Red Terror

The Red Terror was a period of political repression and mass killings carried out by Bolsheviks after the beginning of the Russian Civil War in 1918. The term is usually applied to Bolshevik political repression during the whole period of the Civil War (1917–1922),[1][2] as distinguished from the White Terror carried out by the White Army (Russian and non-Russian groups opposed to Bolshevik rule) against their political enemies (including the Bolsheviks). It was modeled on the Terror of the French Revolution. The Cheka (the Bolshevik secret police)[3] carried out the repressions of the Red Terror.[4] Estimates for the total number of people killed during the Red Terror for the initial period of repression are at least 10,000.[5] Estimates for the total number of victims of Bolshevik repression vary widely. One source asserts that the total number of victims of repression and pacification campaigns could be 1.3 million,[6] whereas another gives estimates of 28,000 executions per year from December 1917 to February 1922.[7] The most reliable estimations for the total number of killings put the number at about 100,000,[8] whereas others suggest a figure of 200,000.[9]

19180830-grave uritzy red terror
"Death to the Bourgeoisie and its lapdogs – Long live the Red Terror", propaganda poster in Petrograd, 1918

Purpose

The Red Terror in Soviet Russia was justified in the Soviet historiography as a wartime campaign against counter-revolutionaries during the Russian Civil War of 1918–1921, targeting those who sided with the Whites (White Army). Under the slogan "Who is not with us, they against us", Bolsheviks referred to any anti-Bolshevik factions as Whites, regardless of whether those factions actually supported the White movement cause. Leon Trotsky described the context in 1920:

The severity of the proletarian dictatorship in Russia, let us point out here, was conditioned by no less difficult circumstances [than the French Revolution]. There was one continuous front, on the north and south, in the east and west. Besides the Russian White Guard armies of Kolchak, Denikin and others, there are those attacking Soviet Russia, simultaneously or in turn: Germans, Austrians, Czecho-Slovaks, Serbs, Poles, Ukrainians, Roumanians, French, British, Americans, Japanese, Finns, Esthonians, Lithuanians ... In a country throttled by a blockade and strangled by hunger, there are conspiracies, risings, terrorist acts, and destruction of roads and bridges.

He then went on to contrast the terror with the revolution and provide the Bolshevik's justification for it:

The first conquest of power by the Soviets at the beginning of November 1917 (new style) was actually accomplished with insignificant sacrifices. The Russian bourgeoisie found itself to such a degree estranged from the masses of the people, so internally helpless, so compromised by the course and the result of the war, so demoralized by the regime of Kerensky, that it scarcely dared show any resistance. ... A revolutionary class which has conquered power with arms in its hands is bound to, and will, suppress, rifle in hand, all attempts to tear the power out of its hands. Where it has against it a hostile army, it will oppose to it its own army. Where it is confronted with armed conspiracy, attempt at murder, or rising, it will hurl at the heads of its enemies an unsparing penalty.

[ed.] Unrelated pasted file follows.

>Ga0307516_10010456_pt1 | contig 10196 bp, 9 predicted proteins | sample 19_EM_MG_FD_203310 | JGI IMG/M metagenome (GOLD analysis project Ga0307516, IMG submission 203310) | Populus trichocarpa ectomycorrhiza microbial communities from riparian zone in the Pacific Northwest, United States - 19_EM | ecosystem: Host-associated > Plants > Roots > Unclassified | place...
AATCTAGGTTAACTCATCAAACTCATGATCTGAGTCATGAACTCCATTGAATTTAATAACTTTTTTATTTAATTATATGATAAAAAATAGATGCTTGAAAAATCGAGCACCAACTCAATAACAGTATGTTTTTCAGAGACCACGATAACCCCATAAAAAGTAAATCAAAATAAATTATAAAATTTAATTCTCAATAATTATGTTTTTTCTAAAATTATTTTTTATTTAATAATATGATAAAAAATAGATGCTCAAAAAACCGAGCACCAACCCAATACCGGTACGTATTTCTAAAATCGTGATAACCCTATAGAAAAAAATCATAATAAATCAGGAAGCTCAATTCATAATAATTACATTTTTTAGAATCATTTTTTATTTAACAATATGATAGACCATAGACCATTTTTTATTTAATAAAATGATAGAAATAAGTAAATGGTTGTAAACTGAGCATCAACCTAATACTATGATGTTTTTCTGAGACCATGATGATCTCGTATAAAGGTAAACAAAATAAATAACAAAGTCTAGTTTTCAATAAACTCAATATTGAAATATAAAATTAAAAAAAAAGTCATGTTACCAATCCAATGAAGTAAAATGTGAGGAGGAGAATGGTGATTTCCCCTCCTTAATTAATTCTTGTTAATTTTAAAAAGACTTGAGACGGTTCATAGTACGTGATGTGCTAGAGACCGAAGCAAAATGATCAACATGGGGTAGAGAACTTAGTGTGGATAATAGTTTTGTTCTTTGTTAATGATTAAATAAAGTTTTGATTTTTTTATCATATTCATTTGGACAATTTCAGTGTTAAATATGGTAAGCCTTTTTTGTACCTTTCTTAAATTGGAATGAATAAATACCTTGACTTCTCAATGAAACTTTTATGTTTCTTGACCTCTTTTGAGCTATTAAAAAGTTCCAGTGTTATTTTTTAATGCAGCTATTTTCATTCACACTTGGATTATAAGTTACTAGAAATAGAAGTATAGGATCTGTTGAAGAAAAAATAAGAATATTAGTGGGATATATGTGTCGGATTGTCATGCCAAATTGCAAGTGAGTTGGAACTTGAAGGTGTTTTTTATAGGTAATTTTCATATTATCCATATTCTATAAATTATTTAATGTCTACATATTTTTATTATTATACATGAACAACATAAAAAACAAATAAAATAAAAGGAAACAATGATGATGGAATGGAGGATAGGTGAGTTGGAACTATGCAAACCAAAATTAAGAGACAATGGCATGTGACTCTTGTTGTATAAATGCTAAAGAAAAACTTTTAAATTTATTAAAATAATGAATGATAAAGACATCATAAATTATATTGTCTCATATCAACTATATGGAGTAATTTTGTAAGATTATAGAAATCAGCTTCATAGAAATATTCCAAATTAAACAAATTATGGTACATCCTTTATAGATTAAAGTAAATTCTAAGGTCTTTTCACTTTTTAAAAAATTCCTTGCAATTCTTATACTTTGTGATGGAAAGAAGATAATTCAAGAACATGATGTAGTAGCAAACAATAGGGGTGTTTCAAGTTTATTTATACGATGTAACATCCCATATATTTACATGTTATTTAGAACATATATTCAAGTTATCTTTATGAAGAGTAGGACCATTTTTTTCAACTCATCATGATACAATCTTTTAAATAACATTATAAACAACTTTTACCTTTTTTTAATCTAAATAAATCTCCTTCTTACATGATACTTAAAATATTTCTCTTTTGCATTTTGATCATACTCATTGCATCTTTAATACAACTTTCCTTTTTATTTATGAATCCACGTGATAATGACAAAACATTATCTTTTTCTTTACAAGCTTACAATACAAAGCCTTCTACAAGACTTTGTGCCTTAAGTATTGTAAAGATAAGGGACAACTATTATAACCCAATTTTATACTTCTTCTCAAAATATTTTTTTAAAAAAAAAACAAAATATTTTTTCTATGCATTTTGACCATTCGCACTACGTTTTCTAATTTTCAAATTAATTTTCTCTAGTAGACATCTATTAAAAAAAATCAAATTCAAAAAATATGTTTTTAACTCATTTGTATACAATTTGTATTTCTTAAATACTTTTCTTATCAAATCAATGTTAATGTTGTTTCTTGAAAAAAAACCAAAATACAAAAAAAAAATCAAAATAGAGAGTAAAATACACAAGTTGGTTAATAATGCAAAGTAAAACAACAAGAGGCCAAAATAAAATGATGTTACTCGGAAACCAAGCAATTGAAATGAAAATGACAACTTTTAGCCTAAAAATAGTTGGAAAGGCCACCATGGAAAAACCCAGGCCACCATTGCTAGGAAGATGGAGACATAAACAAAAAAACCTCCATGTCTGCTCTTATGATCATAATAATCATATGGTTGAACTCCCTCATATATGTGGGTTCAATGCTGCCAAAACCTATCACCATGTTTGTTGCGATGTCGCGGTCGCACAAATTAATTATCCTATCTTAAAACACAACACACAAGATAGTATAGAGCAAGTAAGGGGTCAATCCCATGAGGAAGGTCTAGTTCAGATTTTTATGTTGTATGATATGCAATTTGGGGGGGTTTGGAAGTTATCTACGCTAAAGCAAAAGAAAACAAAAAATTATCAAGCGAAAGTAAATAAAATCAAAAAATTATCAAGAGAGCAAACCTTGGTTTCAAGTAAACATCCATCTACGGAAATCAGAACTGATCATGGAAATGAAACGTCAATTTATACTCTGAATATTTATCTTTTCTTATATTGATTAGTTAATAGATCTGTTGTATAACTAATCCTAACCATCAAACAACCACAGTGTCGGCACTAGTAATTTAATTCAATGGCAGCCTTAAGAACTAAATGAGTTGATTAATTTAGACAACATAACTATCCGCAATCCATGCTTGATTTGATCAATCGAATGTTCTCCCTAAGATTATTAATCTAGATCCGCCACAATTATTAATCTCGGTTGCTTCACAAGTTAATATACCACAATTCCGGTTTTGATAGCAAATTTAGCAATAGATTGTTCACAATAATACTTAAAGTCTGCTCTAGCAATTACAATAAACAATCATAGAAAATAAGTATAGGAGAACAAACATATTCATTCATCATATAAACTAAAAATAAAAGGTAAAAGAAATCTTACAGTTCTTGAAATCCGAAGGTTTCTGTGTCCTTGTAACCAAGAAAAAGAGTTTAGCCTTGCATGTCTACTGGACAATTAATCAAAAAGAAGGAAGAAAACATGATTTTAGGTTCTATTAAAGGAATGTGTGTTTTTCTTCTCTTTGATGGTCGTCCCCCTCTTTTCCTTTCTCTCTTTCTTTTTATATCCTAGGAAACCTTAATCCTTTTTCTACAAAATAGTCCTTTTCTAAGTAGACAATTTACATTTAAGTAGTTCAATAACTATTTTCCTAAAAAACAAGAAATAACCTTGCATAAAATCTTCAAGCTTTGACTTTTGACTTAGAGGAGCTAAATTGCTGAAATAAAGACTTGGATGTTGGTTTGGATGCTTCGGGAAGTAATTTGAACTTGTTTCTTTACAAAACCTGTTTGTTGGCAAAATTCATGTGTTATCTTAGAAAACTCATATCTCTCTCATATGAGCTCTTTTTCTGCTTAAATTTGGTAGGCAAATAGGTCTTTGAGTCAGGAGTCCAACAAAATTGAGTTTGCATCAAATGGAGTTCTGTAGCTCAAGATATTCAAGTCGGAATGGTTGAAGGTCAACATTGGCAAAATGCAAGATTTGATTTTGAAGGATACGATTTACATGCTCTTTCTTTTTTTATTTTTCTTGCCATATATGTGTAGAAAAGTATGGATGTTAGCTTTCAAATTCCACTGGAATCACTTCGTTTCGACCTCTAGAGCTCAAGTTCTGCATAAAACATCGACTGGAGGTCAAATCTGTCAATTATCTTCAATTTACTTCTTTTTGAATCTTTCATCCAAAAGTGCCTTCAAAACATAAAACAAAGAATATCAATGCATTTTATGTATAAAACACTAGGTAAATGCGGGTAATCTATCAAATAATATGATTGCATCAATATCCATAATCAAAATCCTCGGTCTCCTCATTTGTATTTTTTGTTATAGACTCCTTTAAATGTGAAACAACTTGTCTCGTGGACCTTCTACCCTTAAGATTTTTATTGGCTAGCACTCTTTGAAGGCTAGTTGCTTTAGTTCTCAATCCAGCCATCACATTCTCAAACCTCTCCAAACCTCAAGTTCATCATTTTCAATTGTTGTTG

Martin Latsis, chief of the Ukrainian Cheka, stated in the newspaper Red Terror:

Do not look in the file of incriminating evidence to see whether or not the accused rose up against the Soviets with arms or words. Ask him instead to which class he belongs, what is his background, his education, his profession. These are the questions that will determine the fate of the accused. That is the meaning and essence of the Red Terror.

— Martin Latsis, Red Terror[10]

The bitter struggle was described succinctly from the Bolshevik point of view by Grigory Zinoviev in mid-September 1918:

To overcome our enemies we must have our own socialist militarism. We must carry along with us 90 million out of the 100 million of Soviet Russia's population. As for the rest, we have nothing to say to them. They must be annihilated.

History

The campaign of mass repressions officially started as retribution for the assassination (17 August 1918) of Petrograd Cheka leader Moisei Uritsky by Leonid Kannegisser and for the attempted assassination (30 August 1918) of Lenin by Fanni Kaplan. While recovering from his wounds, Lenin instructed: "It is necessary – secretly and urgently to prepare the terror".[12] Even before the assassinations, Lenin had sent telegrams "to introduce mass terror" in Nizhny Novgorod in response to a suspected civilian uprising there, and to "crush" landowners in Penza who resisted, sometimes violently, the requisitioning of their grain by military detachments:[2]

Comrades! The kulak uprising in your five districts must be crushed without pity ... You must make example of these people. (1) Hang (I mean hang publicly, so that people see it) at least 100 kulaks, rich bastards, and known bloodsuckers. (2) Publish their names. (3) Seize all their grain. (4) Single out the hostages per my instructions in yesterday's telegram. Do all this so that for miles around people see it all, understand it, tremble, and tell themselves that we are killing the bloodthirsty kulaks and that we will continue to do so ... Yours, Lenin. P.S. Find tougher people.